Long Essay Question from the 2010 CivPro Exam
Essay Question from the 2007 CivPro Exam

Multiple Choice Question from the 2007 CivPro Exam

 8.    Assume P sues D in federal court for negligence. Which of the following is least accurate?

a.    D first brings a pre-answer motion to dismiss for inadequate service. The motion is denied. D may not submit a second pre-answer motion to dismiss for failure to state a claim.

b.    D, having introduced the affirmative defense of contributory negligence in his answer, brings a motion for summary judgment, on the ground that no reasonable jury could find that P was not contributorily negligent. If neither P nor D offers the court any evidence in support of or in opposition to D’s motion, the motion should be denied.

c.    D, having introduced the affirmative defense of contributory negligence in his answer, brings a motion for summary judgment, arguing that no reasonable jury could find that P was not contributorily negligent. D may offer in support of his motion an affidavit from X, even though X could not testify at trial because his testimony is hearsay.

d.    If D impleads his insurer I, I may assert D’s affirmative defense of statute of limitations against P.

e.    If D brings a pre-answer motion to dismiss for lack of personal jurisdiction, D may not introduce the defense of improper service in D’s answer.

 

ANSWER

Answer a is not the least accurate. In fact it is correct that D may not submit the second pre-answer motion – since the defense of failure to state a claim was available to him at the time of the first pre-answer motion. (D can introduce the defense of failure to state a claim in his answer, however.) 

Answer b is not the least accurate. In fact it is correct. D has the burden of production and persuasion at trial concerning contributory negligence. That makes this case different from Celotex (which I did not discuss this year in class), where the defendant movant for summary judgment was arguing that a reasonable jury could not find in the plaintiff’s favor concerning an element of the plaintiff’s cause of action (causation). Concerning these elements, the defendant did not have the burden of production and persuasion at trial. Because D has the burden of production and persuasion at trial concerning the affirmative defense, for D to satisfy his burden of production as a movant for summary judgment in this case, he must offer evidence establishing that a reasonable jury could not find in the plaintiff’s favor concerning the affirmative defense. D did not do this, so he does not get summary judgment. 

Answer d is not the least accurate. In fact under Rule 14(a)(2)(C) a third-party defendant (I) “may assert against the plaintiff any defense that the third-party plaintiff [i.e. D] has to the plaintiff’s claim.”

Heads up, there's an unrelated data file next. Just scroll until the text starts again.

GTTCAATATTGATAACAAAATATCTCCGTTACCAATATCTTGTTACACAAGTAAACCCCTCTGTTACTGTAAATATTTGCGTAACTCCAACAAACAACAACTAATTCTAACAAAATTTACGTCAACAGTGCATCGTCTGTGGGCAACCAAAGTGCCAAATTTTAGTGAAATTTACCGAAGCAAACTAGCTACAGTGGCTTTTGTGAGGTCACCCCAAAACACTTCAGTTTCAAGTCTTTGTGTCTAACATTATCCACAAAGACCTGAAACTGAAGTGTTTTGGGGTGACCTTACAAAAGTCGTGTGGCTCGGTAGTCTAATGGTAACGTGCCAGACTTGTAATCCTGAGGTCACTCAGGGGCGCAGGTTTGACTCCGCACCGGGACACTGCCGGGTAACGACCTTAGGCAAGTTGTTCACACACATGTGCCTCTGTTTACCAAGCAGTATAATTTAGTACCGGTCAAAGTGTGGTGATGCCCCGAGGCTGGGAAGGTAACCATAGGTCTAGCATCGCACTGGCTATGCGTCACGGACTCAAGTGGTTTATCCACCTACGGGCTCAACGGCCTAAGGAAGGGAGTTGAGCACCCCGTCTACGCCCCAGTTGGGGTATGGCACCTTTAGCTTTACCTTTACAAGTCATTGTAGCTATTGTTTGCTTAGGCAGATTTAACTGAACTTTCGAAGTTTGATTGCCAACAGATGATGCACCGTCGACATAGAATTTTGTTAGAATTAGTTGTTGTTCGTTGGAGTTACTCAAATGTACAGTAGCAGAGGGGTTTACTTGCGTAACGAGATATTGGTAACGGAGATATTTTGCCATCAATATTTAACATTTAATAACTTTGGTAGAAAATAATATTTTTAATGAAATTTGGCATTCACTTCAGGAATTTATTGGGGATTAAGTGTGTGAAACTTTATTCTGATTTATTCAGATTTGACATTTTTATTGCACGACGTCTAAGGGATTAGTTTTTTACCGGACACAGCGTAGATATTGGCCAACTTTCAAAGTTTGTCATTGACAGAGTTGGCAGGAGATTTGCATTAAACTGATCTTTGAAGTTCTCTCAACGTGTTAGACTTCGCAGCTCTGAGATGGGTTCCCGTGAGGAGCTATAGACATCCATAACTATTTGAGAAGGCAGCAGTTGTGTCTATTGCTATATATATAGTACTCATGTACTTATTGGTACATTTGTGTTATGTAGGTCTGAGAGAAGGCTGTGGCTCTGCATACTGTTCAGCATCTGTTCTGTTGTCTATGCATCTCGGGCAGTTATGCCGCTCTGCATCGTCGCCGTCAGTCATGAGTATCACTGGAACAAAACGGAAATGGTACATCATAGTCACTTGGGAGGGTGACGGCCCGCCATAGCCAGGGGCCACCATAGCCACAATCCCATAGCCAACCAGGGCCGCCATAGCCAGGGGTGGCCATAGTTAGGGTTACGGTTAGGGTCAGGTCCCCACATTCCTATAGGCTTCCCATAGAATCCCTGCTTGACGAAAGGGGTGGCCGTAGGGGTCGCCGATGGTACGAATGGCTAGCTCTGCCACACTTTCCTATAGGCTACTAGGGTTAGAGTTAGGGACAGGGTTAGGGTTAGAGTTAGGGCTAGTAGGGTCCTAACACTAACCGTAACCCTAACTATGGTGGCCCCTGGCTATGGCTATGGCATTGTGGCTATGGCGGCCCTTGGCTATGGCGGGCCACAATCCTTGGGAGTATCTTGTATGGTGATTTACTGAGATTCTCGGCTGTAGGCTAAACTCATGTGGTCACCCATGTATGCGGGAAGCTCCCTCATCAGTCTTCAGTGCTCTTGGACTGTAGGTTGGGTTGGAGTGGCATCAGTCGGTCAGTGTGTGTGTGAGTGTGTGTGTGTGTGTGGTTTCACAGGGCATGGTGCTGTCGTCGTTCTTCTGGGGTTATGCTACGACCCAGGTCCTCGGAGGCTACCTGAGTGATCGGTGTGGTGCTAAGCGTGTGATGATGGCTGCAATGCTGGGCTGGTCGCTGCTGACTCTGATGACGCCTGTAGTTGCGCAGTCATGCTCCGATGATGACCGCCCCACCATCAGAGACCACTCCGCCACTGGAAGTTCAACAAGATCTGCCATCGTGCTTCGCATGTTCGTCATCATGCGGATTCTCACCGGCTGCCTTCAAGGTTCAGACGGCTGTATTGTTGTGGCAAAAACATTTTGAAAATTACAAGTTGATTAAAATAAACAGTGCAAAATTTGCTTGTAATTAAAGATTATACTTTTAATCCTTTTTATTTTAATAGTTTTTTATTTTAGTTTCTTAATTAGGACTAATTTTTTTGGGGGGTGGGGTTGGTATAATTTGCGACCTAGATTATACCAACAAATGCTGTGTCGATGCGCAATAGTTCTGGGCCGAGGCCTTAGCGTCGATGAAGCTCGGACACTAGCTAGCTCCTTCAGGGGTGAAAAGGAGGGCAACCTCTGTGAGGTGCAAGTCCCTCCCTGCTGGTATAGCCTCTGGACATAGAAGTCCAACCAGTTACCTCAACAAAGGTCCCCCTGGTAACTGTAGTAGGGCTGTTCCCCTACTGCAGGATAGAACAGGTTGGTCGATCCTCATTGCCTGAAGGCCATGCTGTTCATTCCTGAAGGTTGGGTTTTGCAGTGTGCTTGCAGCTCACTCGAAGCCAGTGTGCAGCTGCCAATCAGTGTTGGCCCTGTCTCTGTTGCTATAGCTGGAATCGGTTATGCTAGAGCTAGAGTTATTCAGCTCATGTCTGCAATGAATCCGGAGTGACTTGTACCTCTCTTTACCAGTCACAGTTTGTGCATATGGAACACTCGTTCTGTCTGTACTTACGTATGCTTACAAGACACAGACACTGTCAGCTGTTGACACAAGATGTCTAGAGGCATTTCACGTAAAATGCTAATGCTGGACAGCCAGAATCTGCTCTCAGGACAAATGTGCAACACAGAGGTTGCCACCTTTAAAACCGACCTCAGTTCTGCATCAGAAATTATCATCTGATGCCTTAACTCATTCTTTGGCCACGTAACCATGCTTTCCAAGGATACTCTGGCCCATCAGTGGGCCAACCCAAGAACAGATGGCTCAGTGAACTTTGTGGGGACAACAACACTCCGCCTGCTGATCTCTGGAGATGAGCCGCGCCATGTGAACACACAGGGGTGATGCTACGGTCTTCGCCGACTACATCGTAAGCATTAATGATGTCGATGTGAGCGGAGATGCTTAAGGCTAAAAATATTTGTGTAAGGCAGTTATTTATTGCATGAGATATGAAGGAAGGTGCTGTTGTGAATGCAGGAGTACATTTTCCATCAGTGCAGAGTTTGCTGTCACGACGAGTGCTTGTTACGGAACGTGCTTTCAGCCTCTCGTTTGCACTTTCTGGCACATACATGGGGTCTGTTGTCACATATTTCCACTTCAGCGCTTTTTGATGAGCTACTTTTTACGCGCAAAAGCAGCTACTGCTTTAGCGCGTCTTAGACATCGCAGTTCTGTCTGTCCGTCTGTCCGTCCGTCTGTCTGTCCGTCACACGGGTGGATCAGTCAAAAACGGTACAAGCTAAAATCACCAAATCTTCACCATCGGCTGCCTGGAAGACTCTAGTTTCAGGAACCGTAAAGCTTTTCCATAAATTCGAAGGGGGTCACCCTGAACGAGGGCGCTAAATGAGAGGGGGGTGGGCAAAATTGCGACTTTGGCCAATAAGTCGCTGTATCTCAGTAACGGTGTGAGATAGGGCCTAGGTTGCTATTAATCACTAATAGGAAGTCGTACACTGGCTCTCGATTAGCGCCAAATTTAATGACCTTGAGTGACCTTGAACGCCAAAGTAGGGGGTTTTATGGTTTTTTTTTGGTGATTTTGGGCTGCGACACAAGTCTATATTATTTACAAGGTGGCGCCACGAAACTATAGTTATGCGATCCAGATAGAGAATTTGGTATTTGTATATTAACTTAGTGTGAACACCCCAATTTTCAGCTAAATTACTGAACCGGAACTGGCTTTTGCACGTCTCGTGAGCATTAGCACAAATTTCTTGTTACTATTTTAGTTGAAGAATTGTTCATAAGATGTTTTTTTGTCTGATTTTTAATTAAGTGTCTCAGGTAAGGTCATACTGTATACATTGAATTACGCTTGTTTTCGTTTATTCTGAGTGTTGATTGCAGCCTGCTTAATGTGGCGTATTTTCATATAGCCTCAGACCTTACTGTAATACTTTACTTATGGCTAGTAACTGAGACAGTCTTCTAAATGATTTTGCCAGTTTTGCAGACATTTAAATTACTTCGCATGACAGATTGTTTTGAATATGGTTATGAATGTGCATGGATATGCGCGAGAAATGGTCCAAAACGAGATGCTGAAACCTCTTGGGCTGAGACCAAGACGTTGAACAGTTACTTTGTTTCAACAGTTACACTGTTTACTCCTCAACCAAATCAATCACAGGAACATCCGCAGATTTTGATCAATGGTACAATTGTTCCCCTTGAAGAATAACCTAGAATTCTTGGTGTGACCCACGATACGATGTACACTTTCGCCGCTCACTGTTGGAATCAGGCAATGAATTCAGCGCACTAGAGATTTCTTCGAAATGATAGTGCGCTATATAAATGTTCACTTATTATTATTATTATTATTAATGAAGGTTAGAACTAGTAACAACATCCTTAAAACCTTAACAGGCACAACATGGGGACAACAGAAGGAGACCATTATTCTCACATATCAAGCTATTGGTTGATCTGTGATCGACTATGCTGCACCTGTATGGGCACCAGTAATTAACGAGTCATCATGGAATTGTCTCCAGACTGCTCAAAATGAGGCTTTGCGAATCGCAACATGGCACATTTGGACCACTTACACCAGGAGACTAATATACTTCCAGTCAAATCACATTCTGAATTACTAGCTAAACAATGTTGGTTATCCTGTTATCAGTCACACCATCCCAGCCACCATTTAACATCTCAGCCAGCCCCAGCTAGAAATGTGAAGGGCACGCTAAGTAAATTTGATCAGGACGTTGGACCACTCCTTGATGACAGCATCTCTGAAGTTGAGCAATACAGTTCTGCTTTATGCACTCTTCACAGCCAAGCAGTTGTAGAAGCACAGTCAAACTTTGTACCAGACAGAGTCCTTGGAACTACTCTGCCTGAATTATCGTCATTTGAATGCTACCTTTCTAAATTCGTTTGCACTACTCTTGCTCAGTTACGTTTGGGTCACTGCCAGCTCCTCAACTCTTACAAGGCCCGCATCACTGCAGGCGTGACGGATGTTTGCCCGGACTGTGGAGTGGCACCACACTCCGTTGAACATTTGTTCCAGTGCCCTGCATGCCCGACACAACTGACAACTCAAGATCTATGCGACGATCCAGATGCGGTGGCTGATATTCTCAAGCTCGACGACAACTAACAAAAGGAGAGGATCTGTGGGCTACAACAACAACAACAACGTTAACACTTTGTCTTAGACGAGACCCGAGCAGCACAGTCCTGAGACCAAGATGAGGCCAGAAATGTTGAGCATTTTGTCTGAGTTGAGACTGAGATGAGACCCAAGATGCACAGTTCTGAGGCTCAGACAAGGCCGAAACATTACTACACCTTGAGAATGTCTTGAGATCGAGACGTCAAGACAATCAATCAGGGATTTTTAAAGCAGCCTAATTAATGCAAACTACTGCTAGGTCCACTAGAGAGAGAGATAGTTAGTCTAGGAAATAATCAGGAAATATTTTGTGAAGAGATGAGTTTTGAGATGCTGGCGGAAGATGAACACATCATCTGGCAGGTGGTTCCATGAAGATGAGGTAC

Answer e is not the least accurate. In fact it is correct that D may not submit the defense of improper service in his answer. It has been waived. See Rule 12(g)-(h). 

Answer c is the least accurate. D may not offer in support of his motion for summary judgment an affidavit from someone who may not testify at trial because his testimony is hearsay. Under Rule 56(e)(1), “[a] supporting or opposing affidavit must be made on personal knowledge, set out facts that would be admissible in evidence, and show that the affiant is competent to testify on the matters stated.” It is true that the affidavit itself can be offered in support of the summary judgment motion even though it is inadmissible hearsay. But the content of the affidavit can’t be inadmissible hearsay. 

Comments

Greg M

Professor Green,

I understand that answer c is the least accurate. However, I think answer e may be a bit misleading. I believe D may submit the defense of improper service in his answer provided that the defense was not available to him at the time of the pre-answer motion. We are given no information about whether D knew about improper service at the time of his pre-answer motion, so would it not be presumptuous to say that D may not bring the defense at all as the question would imply?

Thank you for posting all of these questions. They have been very helpful in clarifying issues form the course.

Michael Green

It is difficult, although not impossible, to think of an example where the defense of improper service was not available to D at the time of his first preanswer motion...

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